What are some of the news resources/platforms most commonly utilized by high schoolers?
How confident are high schoolers in identifying fake news?
Can they actually identify fake news from the real?
What are high schoolers' views on fake news and its impact?
How do high schoolers actually read the news?
What kind of news literacy skills do they utilize and lack of?
What are some of the existing solutions out there? (to avoid repeating similar designs)
Are existing solutions good enough to solve the problem?
What are some of the strengths and weaknesses of the existing solutions?
As we completed reviewing 5 different articles for literature review, gaining 105 responses for survey, interviewing 6 different high schoolers of different grades as well as analyzing the pros & cons of 6 distinct existing solutions, we come to synthesize our findings and define our users' needs.
With the data we obtained through the research phase, we first analyzed the current characteristics of our target user group to identify what are some of the opportunities we have with the user group. The 4 main characteristics of high schoolers is summarized as the following:
Characteristics of user group
Social media as main source of news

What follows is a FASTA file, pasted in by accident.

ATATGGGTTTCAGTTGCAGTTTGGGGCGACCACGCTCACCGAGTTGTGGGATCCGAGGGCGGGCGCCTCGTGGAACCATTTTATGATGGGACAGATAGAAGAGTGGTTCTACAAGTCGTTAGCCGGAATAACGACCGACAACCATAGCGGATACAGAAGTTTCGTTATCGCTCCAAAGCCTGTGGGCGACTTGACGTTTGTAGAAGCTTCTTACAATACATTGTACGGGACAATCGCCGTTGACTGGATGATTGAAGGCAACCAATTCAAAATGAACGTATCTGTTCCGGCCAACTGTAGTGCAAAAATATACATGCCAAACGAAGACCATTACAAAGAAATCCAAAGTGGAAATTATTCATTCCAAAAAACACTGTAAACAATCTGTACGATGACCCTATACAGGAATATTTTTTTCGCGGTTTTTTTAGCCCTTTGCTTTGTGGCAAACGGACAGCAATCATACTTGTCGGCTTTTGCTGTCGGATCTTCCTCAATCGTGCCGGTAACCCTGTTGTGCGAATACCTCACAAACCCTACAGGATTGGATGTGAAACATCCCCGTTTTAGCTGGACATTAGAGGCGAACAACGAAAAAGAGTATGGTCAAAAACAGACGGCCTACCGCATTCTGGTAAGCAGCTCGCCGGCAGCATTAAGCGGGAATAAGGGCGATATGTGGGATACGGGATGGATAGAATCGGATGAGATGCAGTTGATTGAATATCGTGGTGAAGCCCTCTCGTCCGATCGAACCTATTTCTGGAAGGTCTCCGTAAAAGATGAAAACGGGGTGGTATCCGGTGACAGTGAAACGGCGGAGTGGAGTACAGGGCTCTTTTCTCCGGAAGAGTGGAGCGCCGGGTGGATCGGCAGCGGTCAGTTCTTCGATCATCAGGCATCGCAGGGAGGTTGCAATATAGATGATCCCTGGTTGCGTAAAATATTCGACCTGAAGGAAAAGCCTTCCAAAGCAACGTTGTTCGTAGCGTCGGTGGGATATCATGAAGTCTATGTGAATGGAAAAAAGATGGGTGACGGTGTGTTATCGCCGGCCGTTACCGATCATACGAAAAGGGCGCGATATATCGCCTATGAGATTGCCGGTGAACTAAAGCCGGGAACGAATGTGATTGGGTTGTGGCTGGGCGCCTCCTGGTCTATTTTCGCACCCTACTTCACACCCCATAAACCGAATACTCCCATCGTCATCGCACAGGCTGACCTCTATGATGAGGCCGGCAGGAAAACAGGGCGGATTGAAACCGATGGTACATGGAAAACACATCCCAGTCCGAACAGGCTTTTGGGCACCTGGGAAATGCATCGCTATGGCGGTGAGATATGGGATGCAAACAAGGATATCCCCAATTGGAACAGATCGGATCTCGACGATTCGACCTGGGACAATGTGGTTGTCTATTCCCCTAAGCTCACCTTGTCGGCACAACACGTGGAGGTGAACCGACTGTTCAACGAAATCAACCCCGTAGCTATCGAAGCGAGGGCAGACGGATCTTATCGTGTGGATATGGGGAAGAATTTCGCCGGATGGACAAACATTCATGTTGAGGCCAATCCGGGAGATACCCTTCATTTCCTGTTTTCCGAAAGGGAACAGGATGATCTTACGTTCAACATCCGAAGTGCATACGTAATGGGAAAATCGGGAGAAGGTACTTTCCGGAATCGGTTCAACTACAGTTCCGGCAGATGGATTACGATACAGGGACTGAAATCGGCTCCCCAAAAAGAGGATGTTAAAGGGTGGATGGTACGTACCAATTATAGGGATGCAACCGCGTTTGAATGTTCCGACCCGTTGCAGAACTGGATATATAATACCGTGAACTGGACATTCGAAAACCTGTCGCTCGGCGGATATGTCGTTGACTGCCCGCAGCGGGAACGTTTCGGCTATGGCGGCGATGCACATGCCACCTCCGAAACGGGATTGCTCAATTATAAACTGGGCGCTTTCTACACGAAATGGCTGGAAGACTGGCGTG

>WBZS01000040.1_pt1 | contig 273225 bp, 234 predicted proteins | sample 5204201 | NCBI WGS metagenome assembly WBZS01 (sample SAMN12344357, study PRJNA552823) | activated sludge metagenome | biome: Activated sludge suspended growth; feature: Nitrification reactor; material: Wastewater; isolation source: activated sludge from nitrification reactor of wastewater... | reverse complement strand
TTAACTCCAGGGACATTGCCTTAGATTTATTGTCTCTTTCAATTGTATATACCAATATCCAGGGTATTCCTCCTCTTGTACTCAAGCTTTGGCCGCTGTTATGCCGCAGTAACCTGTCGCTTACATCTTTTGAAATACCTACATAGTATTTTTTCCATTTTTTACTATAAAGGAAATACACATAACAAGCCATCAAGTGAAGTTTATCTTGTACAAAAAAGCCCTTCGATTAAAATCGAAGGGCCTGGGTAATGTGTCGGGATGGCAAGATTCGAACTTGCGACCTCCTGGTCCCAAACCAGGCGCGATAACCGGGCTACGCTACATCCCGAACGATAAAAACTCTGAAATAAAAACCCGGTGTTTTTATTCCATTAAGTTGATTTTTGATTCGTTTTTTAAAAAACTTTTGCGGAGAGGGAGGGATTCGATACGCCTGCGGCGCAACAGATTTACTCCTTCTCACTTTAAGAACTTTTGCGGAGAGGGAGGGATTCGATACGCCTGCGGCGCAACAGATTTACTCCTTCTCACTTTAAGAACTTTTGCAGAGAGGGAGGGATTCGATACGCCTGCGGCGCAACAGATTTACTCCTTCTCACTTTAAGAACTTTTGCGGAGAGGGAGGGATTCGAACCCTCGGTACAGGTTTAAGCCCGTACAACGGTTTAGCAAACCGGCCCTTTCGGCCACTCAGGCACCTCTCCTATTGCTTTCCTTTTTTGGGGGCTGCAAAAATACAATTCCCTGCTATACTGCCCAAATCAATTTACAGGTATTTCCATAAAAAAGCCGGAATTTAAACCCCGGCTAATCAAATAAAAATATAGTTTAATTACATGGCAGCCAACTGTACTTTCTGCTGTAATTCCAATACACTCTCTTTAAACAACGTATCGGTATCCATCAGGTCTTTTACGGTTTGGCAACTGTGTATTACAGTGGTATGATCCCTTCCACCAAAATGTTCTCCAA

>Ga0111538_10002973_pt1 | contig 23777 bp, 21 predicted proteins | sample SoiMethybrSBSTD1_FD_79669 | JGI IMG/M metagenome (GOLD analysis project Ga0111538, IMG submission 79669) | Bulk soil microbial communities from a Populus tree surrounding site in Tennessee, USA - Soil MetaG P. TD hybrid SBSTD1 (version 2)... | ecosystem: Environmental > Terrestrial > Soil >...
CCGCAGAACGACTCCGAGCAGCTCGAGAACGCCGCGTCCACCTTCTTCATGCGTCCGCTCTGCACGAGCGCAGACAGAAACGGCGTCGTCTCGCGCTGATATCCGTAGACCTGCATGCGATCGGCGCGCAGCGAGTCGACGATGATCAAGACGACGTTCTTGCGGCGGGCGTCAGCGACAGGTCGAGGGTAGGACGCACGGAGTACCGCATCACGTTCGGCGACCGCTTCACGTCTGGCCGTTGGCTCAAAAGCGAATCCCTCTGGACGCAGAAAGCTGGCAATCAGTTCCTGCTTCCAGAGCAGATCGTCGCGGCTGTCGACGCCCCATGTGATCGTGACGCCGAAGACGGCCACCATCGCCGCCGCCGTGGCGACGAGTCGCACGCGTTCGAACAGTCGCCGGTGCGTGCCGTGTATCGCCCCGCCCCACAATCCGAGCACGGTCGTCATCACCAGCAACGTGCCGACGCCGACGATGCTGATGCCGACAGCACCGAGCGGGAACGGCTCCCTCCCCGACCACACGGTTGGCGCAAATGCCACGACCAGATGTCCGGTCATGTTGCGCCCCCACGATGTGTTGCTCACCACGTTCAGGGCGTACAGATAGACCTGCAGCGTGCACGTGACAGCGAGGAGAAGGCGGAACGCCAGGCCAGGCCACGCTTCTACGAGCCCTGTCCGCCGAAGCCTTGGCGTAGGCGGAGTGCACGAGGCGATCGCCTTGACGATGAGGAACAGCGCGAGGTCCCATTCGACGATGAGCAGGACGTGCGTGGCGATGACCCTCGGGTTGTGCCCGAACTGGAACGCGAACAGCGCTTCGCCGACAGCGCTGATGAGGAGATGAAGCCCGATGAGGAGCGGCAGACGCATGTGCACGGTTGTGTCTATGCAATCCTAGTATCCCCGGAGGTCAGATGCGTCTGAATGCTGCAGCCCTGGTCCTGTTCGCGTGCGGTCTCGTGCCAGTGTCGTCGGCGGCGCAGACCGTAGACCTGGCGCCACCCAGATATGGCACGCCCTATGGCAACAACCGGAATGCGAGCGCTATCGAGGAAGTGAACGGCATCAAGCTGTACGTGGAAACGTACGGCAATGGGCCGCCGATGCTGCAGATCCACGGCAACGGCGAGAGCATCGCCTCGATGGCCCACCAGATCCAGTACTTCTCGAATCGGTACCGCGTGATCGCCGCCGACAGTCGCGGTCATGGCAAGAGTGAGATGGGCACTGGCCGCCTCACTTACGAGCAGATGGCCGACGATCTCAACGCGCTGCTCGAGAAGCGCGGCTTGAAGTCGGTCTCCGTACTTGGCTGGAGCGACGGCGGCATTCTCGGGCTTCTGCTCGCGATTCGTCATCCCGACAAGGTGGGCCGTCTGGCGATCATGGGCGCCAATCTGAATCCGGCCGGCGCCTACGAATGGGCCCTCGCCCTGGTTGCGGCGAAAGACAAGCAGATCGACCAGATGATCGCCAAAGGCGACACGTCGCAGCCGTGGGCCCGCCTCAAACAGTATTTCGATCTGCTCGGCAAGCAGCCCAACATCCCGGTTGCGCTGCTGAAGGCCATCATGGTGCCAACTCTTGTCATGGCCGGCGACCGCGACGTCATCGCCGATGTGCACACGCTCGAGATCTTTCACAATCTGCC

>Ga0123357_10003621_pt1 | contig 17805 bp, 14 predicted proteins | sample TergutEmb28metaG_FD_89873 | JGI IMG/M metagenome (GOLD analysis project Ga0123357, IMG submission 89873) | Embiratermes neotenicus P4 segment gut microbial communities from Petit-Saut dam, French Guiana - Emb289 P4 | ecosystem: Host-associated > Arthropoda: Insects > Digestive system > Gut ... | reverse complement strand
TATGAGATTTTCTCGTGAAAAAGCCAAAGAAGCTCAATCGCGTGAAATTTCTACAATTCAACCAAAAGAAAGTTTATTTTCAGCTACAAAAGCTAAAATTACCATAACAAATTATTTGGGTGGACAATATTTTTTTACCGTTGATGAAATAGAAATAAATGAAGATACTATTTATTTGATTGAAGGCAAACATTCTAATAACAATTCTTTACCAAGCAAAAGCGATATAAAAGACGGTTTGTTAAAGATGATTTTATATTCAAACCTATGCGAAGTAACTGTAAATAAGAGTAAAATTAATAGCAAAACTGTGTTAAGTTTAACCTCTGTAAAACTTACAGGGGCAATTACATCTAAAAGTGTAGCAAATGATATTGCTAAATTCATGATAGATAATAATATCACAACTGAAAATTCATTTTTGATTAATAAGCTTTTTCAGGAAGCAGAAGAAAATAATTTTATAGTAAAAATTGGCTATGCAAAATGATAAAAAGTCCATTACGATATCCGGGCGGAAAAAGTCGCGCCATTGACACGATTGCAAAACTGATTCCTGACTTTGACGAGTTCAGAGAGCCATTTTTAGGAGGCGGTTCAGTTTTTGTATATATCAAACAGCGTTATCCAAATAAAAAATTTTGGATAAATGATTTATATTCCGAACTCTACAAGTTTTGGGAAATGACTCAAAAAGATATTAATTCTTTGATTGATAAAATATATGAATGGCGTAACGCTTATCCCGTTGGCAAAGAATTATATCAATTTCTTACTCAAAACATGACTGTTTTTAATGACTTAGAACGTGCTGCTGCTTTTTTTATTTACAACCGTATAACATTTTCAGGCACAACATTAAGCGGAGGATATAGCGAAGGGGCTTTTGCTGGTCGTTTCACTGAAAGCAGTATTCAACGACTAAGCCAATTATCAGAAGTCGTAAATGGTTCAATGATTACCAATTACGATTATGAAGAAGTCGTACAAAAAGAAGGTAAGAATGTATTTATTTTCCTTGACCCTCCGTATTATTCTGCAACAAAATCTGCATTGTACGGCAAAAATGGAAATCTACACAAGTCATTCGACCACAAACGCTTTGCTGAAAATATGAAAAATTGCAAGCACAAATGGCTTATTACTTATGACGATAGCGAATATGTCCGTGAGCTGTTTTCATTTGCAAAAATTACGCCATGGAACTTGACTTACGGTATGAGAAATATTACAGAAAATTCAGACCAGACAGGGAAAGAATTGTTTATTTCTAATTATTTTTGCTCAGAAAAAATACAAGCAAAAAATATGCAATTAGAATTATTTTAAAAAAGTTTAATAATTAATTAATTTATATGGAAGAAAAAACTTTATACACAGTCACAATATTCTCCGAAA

Not surprisingly, majority of high school students actively utilize social media as their main source of news. Popular platforms include Reddit, Twitter and Facebook. They enjoy using social media to share news articles with others or read news shared by their friends.
Snacking on news instead of reading
In both literature and review and interview, we found that high schoolers prefer to snack and browse on tidbits of news they see on social media instead of reading through the articles. They choose to do so because of its convenience, despite knowing it is unreliable.
Limited news literacy skills
Most high schoolers are aware of some news literacy skills such as examining source and author, yet they cannot actually apply the skills when they are put to test to identify fake news. They also demonstrated lack of skills in fact checking and discerning fact from opinion.
High level of self confidence
Participants in our survey indicated a high level of self-confidence (4.59 out of a 1-5 confidence scale) in identifying fake news based on the headline. Our interview participants also stated they were confident in not consuming fake news at all.